Federalism and Dual Sovereignty

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Federalism represents a governmental system in which the same territory falls under the control of two levels of government. In general, an overarching national government has broader governance over expansive territorial areas while smaller states, subdivisions, and cities govern the problems that have a local concern. Both national government and smaller subdivisions are given the power to create laws, and both can have a certain degree of autonomy from one another. In the context of the United States, the Constitution has developed a “dual sovereignty” system, according to which the States have given a large part of their powers to the Federal Government while also preserving some degree of sovereignty (“Grant policies,” 2017). There are several examples of dual sovereignty described in the Constitution of the United States, such as the Supremacy Clause, the Tenth Amendment, limitations on the powers of the states, the powers of Congress, and others.

Therefore, federalism describes the Constitution’s framework of breaking down political power between the national government and the states. Through the separation of powers, which is concerned with the breaking down between the legislative, executive, and judicial branches, it becomes possible for each branch to check whether the other has been abusing its power, which is a checks and balances system. By breaking up the powers of the government and not having only one national government, much of the power is given to states that can closely collaborate with the people living in those states. As federalism empowers states to shape policies in ways that are meaningful to them, it allows them to shape policies that can serve the diverse nation that it is the United States.

An essential feature of federalism is its capacity to disperse access to power, wealth, and resources more widely to various territorial groups. This can help promote peace and stability because local people have more chances to state their opinions. Besides, it can allow encouraging improved governance with more equal and fair economic development. Therefore, the question of federal grants bears relevance in this context because they help both state and local governments access monetary resources to fund relevant public services. However, it is important for agencies to ensure the effective management and oversight of the grants.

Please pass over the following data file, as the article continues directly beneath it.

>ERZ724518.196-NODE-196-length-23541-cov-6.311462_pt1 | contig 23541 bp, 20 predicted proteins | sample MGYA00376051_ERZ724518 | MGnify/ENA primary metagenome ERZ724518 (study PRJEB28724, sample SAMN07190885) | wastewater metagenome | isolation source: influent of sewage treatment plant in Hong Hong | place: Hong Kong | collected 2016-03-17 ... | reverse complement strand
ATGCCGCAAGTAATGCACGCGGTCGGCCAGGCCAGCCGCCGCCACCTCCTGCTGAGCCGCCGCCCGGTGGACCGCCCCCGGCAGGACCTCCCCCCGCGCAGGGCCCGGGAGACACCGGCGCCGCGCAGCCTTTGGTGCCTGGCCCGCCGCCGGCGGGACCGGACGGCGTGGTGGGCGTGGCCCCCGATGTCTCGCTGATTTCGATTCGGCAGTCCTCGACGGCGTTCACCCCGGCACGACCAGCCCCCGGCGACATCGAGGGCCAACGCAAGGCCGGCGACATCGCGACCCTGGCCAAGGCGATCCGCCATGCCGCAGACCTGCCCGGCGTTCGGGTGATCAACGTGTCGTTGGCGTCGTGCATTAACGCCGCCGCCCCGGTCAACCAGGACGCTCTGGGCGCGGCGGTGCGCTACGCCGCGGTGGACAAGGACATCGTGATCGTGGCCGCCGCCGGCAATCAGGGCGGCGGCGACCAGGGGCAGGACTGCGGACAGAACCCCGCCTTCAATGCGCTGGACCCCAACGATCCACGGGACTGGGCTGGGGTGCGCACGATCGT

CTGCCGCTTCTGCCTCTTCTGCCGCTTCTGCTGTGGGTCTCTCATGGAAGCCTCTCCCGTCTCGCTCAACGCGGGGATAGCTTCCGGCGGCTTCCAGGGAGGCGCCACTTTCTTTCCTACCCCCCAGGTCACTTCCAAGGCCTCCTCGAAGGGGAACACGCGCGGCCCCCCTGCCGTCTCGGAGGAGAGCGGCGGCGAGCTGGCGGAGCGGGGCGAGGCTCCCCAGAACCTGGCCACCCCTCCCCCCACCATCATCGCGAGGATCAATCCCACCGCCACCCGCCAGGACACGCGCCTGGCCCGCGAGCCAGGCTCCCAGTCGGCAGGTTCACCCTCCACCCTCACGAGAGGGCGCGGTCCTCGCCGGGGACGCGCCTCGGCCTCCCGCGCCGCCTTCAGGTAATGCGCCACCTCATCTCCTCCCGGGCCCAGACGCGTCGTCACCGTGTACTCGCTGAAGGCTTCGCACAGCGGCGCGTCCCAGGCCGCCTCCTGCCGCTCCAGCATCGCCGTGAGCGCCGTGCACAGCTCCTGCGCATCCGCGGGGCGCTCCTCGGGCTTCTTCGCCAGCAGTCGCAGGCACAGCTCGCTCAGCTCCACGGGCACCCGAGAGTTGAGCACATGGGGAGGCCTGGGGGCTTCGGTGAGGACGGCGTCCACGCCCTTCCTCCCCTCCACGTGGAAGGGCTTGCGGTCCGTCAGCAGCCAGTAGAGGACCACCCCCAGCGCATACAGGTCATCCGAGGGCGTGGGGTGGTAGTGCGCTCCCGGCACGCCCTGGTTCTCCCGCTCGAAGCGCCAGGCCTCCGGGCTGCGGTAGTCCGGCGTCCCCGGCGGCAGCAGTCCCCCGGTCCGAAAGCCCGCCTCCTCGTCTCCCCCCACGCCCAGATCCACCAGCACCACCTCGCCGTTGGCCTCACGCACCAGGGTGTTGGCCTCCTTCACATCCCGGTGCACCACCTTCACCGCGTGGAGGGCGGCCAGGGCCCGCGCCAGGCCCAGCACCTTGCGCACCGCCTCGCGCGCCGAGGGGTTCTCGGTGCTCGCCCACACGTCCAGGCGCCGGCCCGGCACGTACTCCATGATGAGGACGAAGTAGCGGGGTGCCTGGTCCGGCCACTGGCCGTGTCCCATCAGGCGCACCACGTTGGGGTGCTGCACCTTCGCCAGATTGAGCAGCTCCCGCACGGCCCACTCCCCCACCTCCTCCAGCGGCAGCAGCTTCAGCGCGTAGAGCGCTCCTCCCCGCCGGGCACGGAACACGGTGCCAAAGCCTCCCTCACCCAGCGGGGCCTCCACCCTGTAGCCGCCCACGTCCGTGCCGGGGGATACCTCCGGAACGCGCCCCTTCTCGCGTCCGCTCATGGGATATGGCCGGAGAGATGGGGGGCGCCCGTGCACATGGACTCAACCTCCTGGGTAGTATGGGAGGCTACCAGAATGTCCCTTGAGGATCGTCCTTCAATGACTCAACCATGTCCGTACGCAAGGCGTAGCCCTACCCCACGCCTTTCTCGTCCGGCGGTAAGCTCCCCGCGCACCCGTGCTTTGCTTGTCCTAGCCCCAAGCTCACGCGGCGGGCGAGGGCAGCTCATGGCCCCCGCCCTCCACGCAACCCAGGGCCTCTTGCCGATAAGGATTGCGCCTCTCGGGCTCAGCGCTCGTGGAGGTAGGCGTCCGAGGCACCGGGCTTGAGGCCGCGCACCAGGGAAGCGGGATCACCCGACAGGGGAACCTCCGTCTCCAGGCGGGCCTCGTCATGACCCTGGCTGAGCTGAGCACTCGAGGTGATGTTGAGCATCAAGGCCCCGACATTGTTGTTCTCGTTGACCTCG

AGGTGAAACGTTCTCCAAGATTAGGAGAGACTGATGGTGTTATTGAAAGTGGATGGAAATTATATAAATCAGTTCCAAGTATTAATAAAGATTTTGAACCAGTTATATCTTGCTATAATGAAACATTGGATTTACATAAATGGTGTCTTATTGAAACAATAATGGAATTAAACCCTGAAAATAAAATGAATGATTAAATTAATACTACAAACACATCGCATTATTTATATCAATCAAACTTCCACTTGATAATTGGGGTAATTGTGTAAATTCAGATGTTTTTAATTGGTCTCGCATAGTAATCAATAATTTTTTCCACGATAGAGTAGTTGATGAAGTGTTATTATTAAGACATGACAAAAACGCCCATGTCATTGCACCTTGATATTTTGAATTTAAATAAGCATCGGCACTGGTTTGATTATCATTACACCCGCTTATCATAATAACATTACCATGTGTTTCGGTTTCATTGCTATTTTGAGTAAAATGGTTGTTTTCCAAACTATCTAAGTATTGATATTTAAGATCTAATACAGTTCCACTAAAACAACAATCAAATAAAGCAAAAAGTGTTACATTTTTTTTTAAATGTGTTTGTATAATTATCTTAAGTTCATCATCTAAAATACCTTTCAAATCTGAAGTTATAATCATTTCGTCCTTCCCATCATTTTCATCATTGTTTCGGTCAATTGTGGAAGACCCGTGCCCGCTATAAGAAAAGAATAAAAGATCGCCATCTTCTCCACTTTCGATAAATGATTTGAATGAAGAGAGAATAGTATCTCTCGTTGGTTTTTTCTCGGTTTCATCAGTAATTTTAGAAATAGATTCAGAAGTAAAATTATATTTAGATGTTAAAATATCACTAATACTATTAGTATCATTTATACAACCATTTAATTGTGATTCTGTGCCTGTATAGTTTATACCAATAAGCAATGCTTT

Each year, billions of dollars in federal grants are given each year for projects and programs that are intended to benefit the public. Such assistance has its roots in the Constitution and its call to ensure the promotion of the general welfare among the population. Beginning in the 1970s, which signifies the boom of federal grant policies, further grant-related legislation has allowed further progress in Federal grant policy (“Grant policies,” 2017). The Executive Office of the President helps to carry out the laws with the help of its Executive Orders and Guidance that define administrative rules. In addition, the grant-making agencies help develop internal and external policies and procedures. According to the legal hierarchy, there are three states of grant development. Specifically, stage 1 includes statutes regulations, which is concerned with the Congress appropriating funds to Federal agencies and passing other legislation related to grants. At stage 2, executive orders memoranda circulars, the Executive Office of the President issues recommendations for legislation implementation. At stage 3, the agencies responsible for grant-making can develop administrative policies depending on such guidance.